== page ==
When an Advil at breakfast no longer seemed like such a good idea to my stomach and wasn’t doing a whole lot for my aching back anyway, focusing on reading a book was hard – but I wanted the distraction so badly. YA books came to the rescue – from unlikely sources.
Buried in a pile of old Scholastic books, I found an Alice Hoffman story about a mermaid – Aquamarine. Hoffman is one of my favorite writers for magical realism; I’ve read most of her books for adults and eagerly anticipate her next one. Aquamarine is a short tale, not requiring a lot of time or attention; it flows easily into a story about two friends about to be separated at the end of the summer. Aquamarine is a real mermaid, of course, accidentally trapped in a swimming pool after a storm.
Although I had started reading Eleanor and Park when it was first published in 2012, I never read past the sample pages on my iPhone. When my ninety-two year old friend suggested we be a book club of two to discuss the ending, I downloaded the story of the two teenagers’ story of first love. Not exactly star-crossed lovers, these two are from different ethnic and socioeconomic backgrounds, but they connect on the school bus and save each other. A short easy read with an ending my friend says “left her with a good vibe” – glad I read it.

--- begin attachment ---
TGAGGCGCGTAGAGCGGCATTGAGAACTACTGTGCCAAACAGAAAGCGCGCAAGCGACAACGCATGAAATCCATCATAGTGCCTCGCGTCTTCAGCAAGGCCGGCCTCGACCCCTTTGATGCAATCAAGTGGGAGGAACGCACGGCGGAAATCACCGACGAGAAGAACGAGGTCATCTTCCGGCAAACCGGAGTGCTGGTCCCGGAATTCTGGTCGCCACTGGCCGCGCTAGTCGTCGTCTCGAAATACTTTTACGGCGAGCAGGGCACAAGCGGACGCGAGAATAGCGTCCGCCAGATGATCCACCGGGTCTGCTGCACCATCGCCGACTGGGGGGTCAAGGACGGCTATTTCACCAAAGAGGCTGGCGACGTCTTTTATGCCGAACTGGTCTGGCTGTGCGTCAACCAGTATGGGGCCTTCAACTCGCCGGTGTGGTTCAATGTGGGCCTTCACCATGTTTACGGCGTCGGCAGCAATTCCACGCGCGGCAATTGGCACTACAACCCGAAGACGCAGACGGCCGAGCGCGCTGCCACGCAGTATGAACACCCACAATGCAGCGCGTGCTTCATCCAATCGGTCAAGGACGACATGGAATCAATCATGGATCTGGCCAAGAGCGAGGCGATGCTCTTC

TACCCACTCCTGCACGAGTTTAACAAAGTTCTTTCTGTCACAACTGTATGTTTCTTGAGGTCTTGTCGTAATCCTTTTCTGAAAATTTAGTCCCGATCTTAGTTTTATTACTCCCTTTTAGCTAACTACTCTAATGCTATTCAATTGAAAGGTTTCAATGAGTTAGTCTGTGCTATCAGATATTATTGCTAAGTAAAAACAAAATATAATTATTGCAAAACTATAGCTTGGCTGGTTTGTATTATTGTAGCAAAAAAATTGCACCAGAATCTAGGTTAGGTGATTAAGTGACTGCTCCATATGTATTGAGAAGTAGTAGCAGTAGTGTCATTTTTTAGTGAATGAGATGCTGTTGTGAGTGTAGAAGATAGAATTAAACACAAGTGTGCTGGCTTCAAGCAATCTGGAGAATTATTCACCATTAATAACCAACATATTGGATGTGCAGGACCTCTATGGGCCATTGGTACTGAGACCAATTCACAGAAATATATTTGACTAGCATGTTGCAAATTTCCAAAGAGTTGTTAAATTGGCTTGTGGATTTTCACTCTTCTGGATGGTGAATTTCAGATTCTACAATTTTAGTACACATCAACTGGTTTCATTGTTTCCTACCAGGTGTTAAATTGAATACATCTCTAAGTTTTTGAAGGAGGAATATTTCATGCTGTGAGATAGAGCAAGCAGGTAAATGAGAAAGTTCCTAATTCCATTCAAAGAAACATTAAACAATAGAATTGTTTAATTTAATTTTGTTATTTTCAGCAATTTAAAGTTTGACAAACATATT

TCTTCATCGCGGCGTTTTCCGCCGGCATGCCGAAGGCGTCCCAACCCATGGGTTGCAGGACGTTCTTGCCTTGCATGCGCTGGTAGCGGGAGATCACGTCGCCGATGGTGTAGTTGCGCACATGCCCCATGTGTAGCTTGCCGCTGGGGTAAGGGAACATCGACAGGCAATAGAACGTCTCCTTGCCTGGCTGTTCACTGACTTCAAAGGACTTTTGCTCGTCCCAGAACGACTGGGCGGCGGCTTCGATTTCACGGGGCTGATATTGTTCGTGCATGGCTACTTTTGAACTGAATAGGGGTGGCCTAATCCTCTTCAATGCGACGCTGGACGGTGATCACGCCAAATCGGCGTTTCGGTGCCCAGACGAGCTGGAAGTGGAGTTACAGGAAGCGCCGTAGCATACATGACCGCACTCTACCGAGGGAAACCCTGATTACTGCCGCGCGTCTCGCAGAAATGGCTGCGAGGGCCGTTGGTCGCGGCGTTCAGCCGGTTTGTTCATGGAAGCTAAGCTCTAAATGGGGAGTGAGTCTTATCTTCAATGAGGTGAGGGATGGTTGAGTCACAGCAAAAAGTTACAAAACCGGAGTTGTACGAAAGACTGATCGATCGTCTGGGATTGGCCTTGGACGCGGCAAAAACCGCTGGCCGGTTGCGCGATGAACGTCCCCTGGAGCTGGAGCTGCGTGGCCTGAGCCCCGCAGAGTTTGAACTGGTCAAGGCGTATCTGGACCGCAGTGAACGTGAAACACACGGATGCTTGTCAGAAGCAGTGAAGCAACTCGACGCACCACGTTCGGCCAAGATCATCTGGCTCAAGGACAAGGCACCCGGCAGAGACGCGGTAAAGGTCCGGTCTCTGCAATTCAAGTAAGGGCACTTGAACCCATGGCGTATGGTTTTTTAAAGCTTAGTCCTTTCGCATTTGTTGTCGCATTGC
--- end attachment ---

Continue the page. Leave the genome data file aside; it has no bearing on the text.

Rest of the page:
A recent New York Times article by author Robert Lipsyte – “My Struggle to Write Honestly About a Test of Manhood” -alerted me to his YA book – One Fat Summer. The book has been reframed into a movie – “The Measure of a Man,” but the book sounds better. I have it on my iPhone to read.
“In “One Fat Summer,” my glorified semi-autobiographical hero, Bobby, stood up to the bullies and survived their beating, an important lesson for males then. Sometimes you just have to suck it up. He endured the summer in what he thought was manly fashion, hanging tough, taking risks and trusting only himself. No wonder at the end, the girl liked him back. At least in the novel.”
And finally, Margery Sharp. I found this author through an old movie with Charles Boyer and Jennifer Jones in “Cluny Brown.” Cluny Brown may be the patron saint of the distracted and Sharp perfected the easy style of story telling with a Sophie Kinsella flair over eighty years ago. The movie led to reading her books – funny and comforting. I had forgotten about “The Gipsy in the Parlor,” a two dollar purchase buried in my list of books on my iPhone. Not a YA book, but easy reading and I am now happily and distractedly enjoying it .
Do you have a favorite YA book or some easy reading to recommend for an aching back?